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3 Traits of Brain-Healthy Foods

Updated: 7 days ago


Quick thoughts some excellent brain-boosting foods


By Austin Perlmutter, MD

 



KEY POINTS

  • Food turns into the building blocks for our brains, so eating more high-quality foods may be a good recipe for a higher-quality brain

  • Foods that are rich in polyphenols and antioxidants may be especially excellent for brain wellness (these are found in higher levels in herbs and spices!)

  • Certain fats (omega-3s in particular) seem to be key to brain health

  • Vitamins and minerals like zinc, magnesium and selenium are found in higher levels in nuts, seeds and leafy greens and are linked to better brain health


I've recently been asked to comment on top foods for brain health for a number of news outlets. With this in mind, I wanted to provide some extra commentary on the subject here. In reviewing the subject and coming up with recommendations for the best foods for the brain, I tried to focus on foods for which there is scientific evidence that people who eat more of a certain food may have benefits to some aspect of their brain function. Specifically, I looked at risk for dementia and general cognitive performance.


With these criteria in mind, my top foods were:

1. Foods rich in DHA and EPA (e.g., salmon)


2. Nuts and seeds


3. Blueberries


4. Herbs and Spices


5. Leafy greens




Some of the core themes that came up across these top foods include:



1. They tend to be especially rich in polyphenols, antioxidants that may help to keep cells relatively younger and that support immune and microbiome balance.


Polyphenols help give plants their color (which is why colorful fruits and vegetables tend to be rich in these molecules). As a bit of trivia here, herbs and spices (cloves for example) are among the most polyphenol-packed foods around by weight. Blueberries in particular seem to be a great source of polyphenols and are linked to better brain health. In a study published in 2019, blueberries were found to have a potential cognitive benefit for memory and executive function. Generally speaking, shooting for colorful fruits and vegetables, as well as a diverse range of fruits and vegetables (and of course herbs and spices) is a good way to get more polyphenols. Tea and coffee are good sources too!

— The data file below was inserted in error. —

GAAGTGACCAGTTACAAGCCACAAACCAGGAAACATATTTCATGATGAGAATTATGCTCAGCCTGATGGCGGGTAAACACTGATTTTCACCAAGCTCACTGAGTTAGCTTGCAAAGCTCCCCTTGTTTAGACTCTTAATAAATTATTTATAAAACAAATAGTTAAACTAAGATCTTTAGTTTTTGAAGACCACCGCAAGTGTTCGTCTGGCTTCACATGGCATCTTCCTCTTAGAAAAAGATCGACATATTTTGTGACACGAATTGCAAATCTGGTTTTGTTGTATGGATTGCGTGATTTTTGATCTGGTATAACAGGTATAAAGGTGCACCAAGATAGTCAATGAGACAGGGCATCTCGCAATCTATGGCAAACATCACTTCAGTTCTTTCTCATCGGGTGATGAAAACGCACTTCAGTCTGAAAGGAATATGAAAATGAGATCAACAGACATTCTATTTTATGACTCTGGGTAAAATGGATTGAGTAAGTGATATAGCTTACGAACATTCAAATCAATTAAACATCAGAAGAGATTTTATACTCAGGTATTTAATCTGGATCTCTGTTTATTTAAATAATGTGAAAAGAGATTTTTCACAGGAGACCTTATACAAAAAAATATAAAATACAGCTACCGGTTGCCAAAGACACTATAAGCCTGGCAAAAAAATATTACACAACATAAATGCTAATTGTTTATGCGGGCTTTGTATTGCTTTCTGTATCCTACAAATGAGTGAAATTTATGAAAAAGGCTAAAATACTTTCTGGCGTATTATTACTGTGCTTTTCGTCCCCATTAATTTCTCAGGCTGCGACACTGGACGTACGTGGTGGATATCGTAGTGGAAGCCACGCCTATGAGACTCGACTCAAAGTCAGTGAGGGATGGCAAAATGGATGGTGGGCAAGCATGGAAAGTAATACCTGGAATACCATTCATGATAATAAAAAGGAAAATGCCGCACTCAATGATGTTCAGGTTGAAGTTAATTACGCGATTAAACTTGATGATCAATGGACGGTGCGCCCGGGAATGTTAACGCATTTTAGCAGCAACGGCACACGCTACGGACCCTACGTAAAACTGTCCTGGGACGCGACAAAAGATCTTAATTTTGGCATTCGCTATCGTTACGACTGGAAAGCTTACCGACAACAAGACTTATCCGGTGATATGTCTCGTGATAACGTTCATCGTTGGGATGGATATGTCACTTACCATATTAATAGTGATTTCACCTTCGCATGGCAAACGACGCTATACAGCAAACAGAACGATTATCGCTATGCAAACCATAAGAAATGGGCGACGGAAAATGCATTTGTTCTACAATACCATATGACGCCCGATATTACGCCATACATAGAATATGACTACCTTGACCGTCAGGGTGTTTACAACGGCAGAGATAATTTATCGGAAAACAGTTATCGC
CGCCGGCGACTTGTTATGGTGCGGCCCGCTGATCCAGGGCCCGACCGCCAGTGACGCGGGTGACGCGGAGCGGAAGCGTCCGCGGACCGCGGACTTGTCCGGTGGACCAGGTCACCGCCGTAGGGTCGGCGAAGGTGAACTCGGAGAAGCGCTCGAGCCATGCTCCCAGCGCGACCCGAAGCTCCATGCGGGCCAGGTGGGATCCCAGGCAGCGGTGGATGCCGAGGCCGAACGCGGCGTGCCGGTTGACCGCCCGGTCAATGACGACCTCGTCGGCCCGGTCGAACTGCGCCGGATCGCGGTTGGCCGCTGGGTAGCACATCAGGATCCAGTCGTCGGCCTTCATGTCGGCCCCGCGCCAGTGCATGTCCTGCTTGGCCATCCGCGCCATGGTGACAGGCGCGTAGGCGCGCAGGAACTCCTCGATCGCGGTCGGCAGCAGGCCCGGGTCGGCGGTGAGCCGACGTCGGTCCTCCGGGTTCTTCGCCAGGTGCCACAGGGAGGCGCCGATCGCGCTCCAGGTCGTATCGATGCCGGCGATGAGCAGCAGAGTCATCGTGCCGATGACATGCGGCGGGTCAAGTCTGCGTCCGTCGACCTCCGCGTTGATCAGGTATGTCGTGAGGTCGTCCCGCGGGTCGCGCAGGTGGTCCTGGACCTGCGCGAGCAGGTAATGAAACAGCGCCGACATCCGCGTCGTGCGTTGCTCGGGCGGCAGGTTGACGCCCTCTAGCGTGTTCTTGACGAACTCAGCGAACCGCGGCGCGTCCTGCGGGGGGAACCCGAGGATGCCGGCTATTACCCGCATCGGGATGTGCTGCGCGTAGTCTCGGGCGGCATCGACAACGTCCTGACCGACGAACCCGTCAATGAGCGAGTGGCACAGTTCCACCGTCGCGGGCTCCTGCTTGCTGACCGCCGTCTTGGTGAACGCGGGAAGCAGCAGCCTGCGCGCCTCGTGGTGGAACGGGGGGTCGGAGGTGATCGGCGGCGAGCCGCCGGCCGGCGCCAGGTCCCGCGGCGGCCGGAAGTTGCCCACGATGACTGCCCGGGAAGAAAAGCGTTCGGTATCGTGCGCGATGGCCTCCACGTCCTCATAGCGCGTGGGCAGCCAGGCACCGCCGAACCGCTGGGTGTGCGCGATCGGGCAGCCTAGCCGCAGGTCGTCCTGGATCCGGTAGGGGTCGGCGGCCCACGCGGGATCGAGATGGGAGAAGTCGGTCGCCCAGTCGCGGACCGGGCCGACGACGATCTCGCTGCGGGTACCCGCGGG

2. They tend to be rich in omega-3 fatty acids, which have been linked to better brain function


Our brains are mostly made of fats. But some fats are especially key to brain structure and function. A good example is omega-3 fatty acids, which are highly represented in our brain and help cell membranes more fluid, as well as appearing to help promote immune balance by decreasing excess inflammation.


Feeding your brains with high-quality fats seems like a reasonable plan for good brain health. Good sources of the most important omega-3 fats for the brain (which research indicates are DHA and EPA) are cold-water fish, although you can also get them in algae-based supplements if you're trying to avoid animal products. Some great specific foods rich in omega-3 fats are wild salmon, mackerel, anchovies and sardines. If you avoid eating meat products, you may want to consider speaking with your health practitioner about supplementation.



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3. They are rich in vitamins and minerals like zinc, selenium and magnesium, all of which are necessary for optimal brain function.


Nuts and seeds are rich sources of vitamins and minerals, as well as fats, amino acids and fiber. They've been linked to better metabolic health (important due to the brain health-metabolic health connection). Some nuts and seeds are rich in precursors to DHA and EPA (like chia seeds and walnuts), although if the goal is to get higher levels of DHA and EPA, it's probably best to consider a seafood or algae-based source.


Leafy greens are touted for a wide number of benefits, bit it's notable that they are a key component of the MIND diet, one of the two top diets when it comes to cognitive health as we age. Though some have stated concern for the "anti-nutrients" found in certain plant foods, these tend to be (in my opinion) overhyped relative to their actual risk for most people. For a nuanced discussion on this topic in particular, you can read this article by Deanna Minich on the subject.




Obviously, there are more than 5 top foods for the brain. And, you may disagree with my list. I'd love to hear your thoughts! Should I have mentioned eggs? Olive oil? If so, comment and let me know!





Back to the blog for more empowering brain science!



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